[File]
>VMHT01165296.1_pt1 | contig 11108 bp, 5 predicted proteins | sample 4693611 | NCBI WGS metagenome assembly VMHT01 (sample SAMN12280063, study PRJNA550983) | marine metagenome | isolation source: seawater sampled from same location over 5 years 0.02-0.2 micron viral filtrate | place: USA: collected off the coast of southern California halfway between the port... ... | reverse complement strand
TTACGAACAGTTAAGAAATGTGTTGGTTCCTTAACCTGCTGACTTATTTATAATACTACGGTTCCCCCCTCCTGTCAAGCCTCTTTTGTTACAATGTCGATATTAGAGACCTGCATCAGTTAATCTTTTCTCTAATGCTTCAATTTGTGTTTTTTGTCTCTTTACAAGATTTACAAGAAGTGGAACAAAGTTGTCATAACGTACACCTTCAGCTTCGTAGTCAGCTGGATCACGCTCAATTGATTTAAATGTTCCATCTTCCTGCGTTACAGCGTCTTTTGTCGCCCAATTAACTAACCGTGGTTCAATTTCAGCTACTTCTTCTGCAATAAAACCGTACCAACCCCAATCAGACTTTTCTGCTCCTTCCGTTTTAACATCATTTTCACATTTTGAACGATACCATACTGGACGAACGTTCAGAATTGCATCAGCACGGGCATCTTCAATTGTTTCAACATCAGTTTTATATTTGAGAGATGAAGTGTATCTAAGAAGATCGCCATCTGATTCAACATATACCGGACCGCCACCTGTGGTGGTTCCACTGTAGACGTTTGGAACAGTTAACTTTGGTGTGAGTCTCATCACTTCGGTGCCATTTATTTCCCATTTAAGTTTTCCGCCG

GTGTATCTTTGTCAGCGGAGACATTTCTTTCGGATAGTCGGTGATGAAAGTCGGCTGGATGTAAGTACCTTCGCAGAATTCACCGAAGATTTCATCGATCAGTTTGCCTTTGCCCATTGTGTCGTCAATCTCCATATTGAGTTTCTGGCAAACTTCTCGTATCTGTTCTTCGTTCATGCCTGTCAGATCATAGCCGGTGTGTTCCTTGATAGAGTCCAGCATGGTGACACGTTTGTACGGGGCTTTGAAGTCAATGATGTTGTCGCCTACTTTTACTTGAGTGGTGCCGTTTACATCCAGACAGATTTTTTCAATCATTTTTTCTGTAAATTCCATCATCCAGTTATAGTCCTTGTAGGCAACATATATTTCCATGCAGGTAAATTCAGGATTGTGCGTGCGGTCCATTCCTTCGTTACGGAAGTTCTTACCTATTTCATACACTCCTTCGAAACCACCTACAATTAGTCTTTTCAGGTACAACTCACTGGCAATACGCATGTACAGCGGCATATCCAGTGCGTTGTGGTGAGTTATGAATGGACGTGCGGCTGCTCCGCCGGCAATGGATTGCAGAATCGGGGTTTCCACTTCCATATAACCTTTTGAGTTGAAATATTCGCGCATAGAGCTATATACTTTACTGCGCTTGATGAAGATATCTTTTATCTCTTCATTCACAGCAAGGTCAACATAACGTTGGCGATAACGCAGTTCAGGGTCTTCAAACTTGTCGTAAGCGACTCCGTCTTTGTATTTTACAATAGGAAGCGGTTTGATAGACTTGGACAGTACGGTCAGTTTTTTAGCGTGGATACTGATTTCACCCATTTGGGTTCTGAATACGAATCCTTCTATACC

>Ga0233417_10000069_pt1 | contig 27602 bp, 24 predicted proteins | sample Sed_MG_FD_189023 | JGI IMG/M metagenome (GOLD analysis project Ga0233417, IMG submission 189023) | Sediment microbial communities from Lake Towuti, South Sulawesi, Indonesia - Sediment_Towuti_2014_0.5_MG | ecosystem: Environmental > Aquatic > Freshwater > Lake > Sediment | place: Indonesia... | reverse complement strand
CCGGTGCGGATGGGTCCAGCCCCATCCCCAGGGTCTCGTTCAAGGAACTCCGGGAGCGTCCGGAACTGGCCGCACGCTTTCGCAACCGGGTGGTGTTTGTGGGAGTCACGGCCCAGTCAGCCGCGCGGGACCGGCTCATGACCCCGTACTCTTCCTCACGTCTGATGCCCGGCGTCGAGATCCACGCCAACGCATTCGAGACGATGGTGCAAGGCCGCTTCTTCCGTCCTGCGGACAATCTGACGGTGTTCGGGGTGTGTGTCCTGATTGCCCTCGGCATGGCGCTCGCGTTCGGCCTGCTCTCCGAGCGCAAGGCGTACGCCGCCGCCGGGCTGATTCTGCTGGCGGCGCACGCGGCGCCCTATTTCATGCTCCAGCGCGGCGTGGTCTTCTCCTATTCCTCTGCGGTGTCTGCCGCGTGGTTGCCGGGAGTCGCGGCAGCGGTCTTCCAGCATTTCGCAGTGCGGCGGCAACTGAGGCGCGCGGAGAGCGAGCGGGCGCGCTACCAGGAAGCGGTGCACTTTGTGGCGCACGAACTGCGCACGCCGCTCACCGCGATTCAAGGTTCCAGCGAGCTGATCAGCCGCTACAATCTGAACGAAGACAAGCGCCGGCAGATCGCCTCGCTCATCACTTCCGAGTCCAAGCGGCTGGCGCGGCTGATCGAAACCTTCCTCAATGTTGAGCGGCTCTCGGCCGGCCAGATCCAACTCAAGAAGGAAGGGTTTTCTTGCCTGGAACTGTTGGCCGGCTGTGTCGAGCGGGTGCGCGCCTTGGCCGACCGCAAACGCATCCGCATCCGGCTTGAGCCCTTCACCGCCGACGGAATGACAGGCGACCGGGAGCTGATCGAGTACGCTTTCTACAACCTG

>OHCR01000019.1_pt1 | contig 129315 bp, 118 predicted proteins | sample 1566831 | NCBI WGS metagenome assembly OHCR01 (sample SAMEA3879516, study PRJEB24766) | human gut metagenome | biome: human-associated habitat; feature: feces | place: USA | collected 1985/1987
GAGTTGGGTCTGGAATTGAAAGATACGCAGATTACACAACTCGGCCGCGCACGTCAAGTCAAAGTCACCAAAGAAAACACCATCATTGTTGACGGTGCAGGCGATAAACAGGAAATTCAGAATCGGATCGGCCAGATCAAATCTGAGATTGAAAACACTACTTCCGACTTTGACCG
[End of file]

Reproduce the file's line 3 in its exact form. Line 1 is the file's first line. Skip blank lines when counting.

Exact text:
GTGTATCTTTGTCAGCGGAGACATTTCTTTCGGATAGTCGGTGATGAAAGTCGGCTGGATGTAAGTACCTTCGCAGAATTCACCGAAGATTTCATCGATCAGTTTGCCTTTGCCCATTGTGTCGTCAATCTCCATATTGAGTTTCTGGCAAACTTCTCGTATCTGTTCTTCGTTCATGCCTGTCAGATCATAGCCGGTGTGTTCCTTGATAGAGTCCAGCATGGTGACACGTTTGTACGGGGCTTTGAAGTCAATGATGTTGTCGCCTACTTTTACTTGAGTGGTGCCGTTTACATCCAGACAGATTTTTTCAATCATTTTTTCTGTAAATTCCATCATCCAGTTATAGTCCTTGTAGGCAACATATATTTCCATGCAGGTAAATTCAGGATTGTGCGTGCGGTCCATTCCTTCGTTACGGAAGTTCTTACCTATTTCATACACTCCTTCGAAACCACCTACAATTAGTCTTTTCAGGTACAACTCACTGGCAATACGCATGTACAGCGGCATATCCAGTGCGTTGTGGTGAGTTATGAATGGACGTGCGGCTGCTCCGCCGGCAATGGATTGCAGAATCGGGGTTTCCACTTCCATATAACCTTTTGAGTTGAAATATTCGCGCATAGAGCTATATACTTTACTGCGCTTGATGAAGATATCTTTTATCTCTTCATTCACAGCAAGGTCAACATAACGTTGGCGATAACGCAGTTCAGGGTCTTCAAACTTGTCGTAAGCGACTCCGTCTTTGTATTTTACAATAGGAAGCGGTTTGATAGACTTGGACAGTACGGTCAGTTTTTTAGCGTGGATACTGATTTCACCCATTTGGGTTCTGAATACGAATCCTTCTATACC